Turning the screws on insurance sharks

2014-07-06 15:00

Government gets ready to clamp down on the R16?billion-a-year industry hidden in the fine print

South Africa’s approximately 70 active consumer credit insurers (CCIs) just had a giant target painted on their foreheads.

These are the companies that add insurance fees to the loans consumers take out when buying anything from a house, a car and a ­TV set to a cellphone on credit.

Hypothetically, CCI contracts protect the buyer by covering their debt in case of death and unemployment?–?or if the product gets damaged or ­stolen. In practice, people often get saddled with overpriced insurance they might never claim on nor even know about.

A joint technical report by National Treasury and the Financial Services Board was released on Thursday.

It paves the way for the regulation of these often shadowy insurance products that push up the debt burden of millions of low-income consumers.

The headline finding is that premiums for CCIs amounted to R16?billion in 2012.

The biggest effect is on furniture purchases. On average, the cost of credit (interest) amounts to 33.6% of the price of the furniture. But the cost of CCIs add another 15.6%.

Despite all this money being paid for insurance, there are few claims, indicating there is probably no need for the insurance.

The “claims ratio” is worryingly low when it comes to movable property like furniture.

Some insurers pay out literally no claims while the industry average is 12%.

The CCI that covers debts in case of death or unemployment pay out, on average, 20% of the premiums they collect.

The average for CCIs on immovable property like houses is far higher at 61%.

Although the report warns that more data over a longer term are needed, the mere fact the claims ratios in the other two categories are below 25% is “unreasonable”.

It means that people are being saddled with insurance they largely do not use.

The research was commissioned from True South Actuaries & Consultants and the FinMark Trust, which went on “mystery shopper” trips to retailers to see how CCIs are marketed to the public at major providers. A “typical” quote they got involved R1?218 in CCI for a product that cost R2?500 in cash.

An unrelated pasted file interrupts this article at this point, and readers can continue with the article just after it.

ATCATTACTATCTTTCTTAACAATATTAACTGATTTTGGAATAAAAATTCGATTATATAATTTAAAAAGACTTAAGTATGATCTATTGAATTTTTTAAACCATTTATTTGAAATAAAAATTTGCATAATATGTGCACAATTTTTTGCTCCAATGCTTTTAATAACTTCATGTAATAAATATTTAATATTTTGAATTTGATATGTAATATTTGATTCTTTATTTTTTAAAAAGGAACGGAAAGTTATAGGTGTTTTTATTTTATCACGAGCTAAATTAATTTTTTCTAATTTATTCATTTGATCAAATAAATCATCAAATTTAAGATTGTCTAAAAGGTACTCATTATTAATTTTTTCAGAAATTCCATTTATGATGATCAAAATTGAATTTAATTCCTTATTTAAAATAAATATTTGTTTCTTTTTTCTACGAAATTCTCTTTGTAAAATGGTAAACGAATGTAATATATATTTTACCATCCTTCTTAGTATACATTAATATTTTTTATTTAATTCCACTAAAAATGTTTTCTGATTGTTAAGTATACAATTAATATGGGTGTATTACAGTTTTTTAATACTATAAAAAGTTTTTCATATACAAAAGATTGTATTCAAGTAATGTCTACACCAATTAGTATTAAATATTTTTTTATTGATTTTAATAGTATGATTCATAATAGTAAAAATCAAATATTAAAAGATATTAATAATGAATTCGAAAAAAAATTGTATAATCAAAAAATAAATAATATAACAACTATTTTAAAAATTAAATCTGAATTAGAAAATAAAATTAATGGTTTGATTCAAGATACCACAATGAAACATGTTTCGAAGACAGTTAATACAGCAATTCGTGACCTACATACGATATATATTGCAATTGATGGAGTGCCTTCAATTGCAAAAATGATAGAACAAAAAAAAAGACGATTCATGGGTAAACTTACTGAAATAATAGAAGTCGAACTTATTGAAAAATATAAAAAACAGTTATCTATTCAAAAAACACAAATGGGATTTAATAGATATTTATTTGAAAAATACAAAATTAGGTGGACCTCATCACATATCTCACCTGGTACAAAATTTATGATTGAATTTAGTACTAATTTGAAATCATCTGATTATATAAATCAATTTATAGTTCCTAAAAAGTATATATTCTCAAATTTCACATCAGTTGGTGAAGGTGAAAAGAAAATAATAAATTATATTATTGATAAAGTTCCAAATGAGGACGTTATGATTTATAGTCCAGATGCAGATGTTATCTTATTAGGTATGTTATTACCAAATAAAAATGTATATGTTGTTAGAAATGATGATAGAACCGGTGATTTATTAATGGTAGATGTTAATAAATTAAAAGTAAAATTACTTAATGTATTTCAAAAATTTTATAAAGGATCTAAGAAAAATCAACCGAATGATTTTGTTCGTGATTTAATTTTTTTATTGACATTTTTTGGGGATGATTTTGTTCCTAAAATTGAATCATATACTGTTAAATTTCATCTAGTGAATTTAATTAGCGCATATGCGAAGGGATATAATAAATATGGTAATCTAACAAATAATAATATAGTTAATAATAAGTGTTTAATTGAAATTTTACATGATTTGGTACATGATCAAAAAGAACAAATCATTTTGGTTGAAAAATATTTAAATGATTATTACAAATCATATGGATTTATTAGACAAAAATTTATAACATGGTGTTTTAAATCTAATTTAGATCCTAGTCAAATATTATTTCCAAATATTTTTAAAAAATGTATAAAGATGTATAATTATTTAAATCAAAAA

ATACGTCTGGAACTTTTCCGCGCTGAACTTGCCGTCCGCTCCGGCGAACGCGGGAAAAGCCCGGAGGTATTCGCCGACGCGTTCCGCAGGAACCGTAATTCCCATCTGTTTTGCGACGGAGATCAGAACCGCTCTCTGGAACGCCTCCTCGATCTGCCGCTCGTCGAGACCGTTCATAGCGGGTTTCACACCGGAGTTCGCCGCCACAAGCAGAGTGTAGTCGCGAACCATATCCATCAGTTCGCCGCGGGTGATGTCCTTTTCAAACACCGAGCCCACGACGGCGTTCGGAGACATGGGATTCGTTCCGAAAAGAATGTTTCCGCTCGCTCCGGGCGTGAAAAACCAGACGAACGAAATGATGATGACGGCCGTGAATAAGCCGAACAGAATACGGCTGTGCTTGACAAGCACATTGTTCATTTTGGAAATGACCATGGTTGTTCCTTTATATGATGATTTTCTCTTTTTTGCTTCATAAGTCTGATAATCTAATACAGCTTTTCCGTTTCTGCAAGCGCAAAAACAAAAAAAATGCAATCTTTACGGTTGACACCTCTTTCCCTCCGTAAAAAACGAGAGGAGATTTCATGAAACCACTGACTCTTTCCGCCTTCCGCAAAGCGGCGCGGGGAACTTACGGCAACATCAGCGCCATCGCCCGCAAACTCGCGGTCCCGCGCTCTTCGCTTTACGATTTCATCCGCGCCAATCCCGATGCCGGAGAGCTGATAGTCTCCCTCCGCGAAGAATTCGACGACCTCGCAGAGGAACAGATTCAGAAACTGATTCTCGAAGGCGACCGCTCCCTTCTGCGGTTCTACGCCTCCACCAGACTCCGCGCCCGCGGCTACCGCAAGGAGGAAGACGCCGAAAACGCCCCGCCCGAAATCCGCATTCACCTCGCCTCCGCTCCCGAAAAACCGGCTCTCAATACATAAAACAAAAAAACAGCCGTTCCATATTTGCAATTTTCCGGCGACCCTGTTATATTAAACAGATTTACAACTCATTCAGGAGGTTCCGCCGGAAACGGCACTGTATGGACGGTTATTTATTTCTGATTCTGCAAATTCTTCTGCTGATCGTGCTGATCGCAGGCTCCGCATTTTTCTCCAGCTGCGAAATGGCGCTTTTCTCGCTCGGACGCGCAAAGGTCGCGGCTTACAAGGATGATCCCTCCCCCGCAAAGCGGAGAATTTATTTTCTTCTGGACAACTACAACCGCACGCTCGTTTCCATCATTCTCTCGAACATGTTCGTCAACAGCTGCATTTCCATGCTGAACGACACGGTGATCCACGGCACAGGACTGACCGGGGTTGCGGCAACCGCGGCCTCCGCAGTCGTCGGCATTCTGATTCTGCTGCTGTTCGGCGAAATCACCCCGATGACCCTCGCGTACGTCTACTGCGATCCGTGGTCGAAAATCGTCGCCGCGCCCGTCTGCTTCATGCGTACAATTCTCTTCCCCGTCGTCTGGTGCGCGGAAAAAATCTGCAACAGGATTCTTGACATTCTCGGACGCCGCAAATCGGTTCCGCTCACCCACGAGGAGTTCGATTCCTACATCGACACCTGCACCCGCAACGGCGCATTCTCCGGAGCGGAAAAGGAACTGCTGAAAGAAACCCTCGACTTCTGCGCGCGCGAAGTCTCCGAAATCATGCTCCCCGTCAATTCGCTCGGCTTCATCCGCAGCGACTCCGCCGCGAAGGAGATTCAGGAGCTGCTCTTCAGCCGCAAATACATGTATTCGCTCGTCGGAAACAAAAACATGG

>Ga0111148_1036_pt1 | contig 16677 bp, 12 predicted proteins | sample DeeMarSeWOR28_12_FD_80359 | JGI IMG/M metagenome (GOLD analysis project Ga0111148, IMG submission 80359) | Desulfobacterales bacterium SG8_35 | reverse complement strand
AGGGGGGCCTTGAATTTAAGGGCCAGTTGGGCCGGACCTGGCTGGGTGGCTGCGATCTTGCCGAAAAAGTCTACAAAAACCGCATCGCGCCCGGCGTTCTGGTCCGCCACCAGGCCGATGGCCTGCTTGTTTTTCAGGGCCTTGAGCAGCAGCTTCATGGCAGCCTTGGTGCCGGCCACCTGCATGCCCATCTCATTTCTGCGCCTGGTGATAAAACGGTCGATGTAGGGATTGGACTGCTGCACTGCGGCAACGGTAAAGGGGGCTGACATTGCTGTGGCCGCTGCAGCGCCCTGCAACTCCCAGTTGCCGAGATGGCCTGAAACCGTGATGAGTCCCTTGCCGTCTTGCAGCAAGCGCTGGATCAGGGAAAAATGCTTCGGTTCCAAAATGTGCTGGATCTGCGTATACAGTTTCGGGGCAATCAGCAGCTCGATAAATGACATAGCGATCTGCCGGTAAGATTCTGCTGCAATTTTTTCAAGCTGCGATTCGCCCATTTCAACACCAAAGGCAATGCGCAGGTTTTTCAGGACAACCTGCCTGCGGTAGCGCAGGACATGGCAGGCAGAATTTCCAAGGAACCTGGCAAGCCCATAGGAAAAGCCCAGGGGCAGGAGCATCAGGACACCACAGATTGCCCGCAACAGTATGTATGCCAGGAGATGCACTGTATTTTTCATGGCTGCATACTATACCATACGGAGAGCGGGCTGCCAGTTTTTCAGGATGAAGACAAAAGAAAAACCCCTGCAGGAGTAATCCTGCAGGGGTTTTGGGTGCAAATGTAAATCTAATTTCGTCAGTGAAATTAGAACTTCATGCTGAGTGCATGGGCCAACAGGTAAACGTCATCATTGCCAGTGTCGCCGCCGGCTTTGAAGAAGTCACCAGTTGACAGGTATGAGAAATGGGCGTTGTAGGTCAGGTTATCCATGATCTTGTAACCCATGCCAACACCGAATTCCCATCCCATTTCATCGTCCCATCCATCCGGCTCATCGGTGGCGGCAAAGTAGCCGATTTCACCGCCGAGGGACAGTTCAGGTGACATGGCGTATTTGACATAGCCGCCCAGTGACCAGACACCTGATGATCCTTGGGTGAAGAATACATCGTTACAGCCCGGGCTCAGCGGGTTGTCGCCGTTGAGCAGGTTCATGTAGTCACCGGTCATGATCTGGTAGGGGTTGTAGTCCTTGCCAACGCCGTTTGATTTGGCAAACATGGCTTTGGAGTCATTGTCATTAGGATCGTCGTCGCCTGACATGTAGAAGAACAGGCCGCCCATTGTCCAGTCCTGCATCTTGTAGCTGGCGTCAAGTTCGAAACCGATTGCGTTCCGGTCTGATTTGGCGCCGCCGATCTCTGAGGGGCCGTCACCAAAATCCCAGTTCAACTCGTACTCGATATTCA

If it is bought on credit, the item would ultimately cost R6?296 due to interest, CCI and other charges, according to the report.

Other abuses include mandatory CCI for possible unemployment?–?for customers who are retired or self-employed, meaning they could ­never use the insurance they are paying for.

At 30% of the furniture retailers, the mystery shoppers were offered credit ­without any detailed assessment of their ability to ­afford it.

Half of the microlenders visited offered loans without requiring any financial information at all.

Although everyone has the right to refuse to use a credit provider’s in-house insurer, there are practically no other options and few customers ever get told this, creating a “captive market”.

“The combined effect is that the value proposition of CCI is called into question with apparently high prices and inadequate benefit realisation,” concludes the report.

It is not that all providers are unscrupulous, the report adds. But enough of them are to warrant action. The industry is set up for minimal competition, meaning there is little reason to lower premiums or improve the offering.

Among the companies likely to face new regulations are major furniture retailers Ellerines, JD Group, Lewis and OK Furniture, and microlenders. By and large, they own their own credit providers?–?and their own insurers.

The results are “highly concentrated value chains” and conflicts of interest because a single ­company is charging itself commission.

The limit on commissions from property insurance is supposed to be 20%, but the study found that providers earn up to 40% on immovable ­property insurance through disguised fees.

The laundry list of “potential regulatory responses” is generally aimed at forcing CCI providers into more transparency?–?and making it difficult to just include the product with credit at the store.

But the report also suggests setting maximum limits to fees.

It also takes aim at microlenders that offer ­“unsecured” loans at the maximum interest rate –?and then add insurance fees to these loans.

If the risk of default is insured, it is not really unsecured lending, but credit providers “are having their cake and eating it”, says the report.

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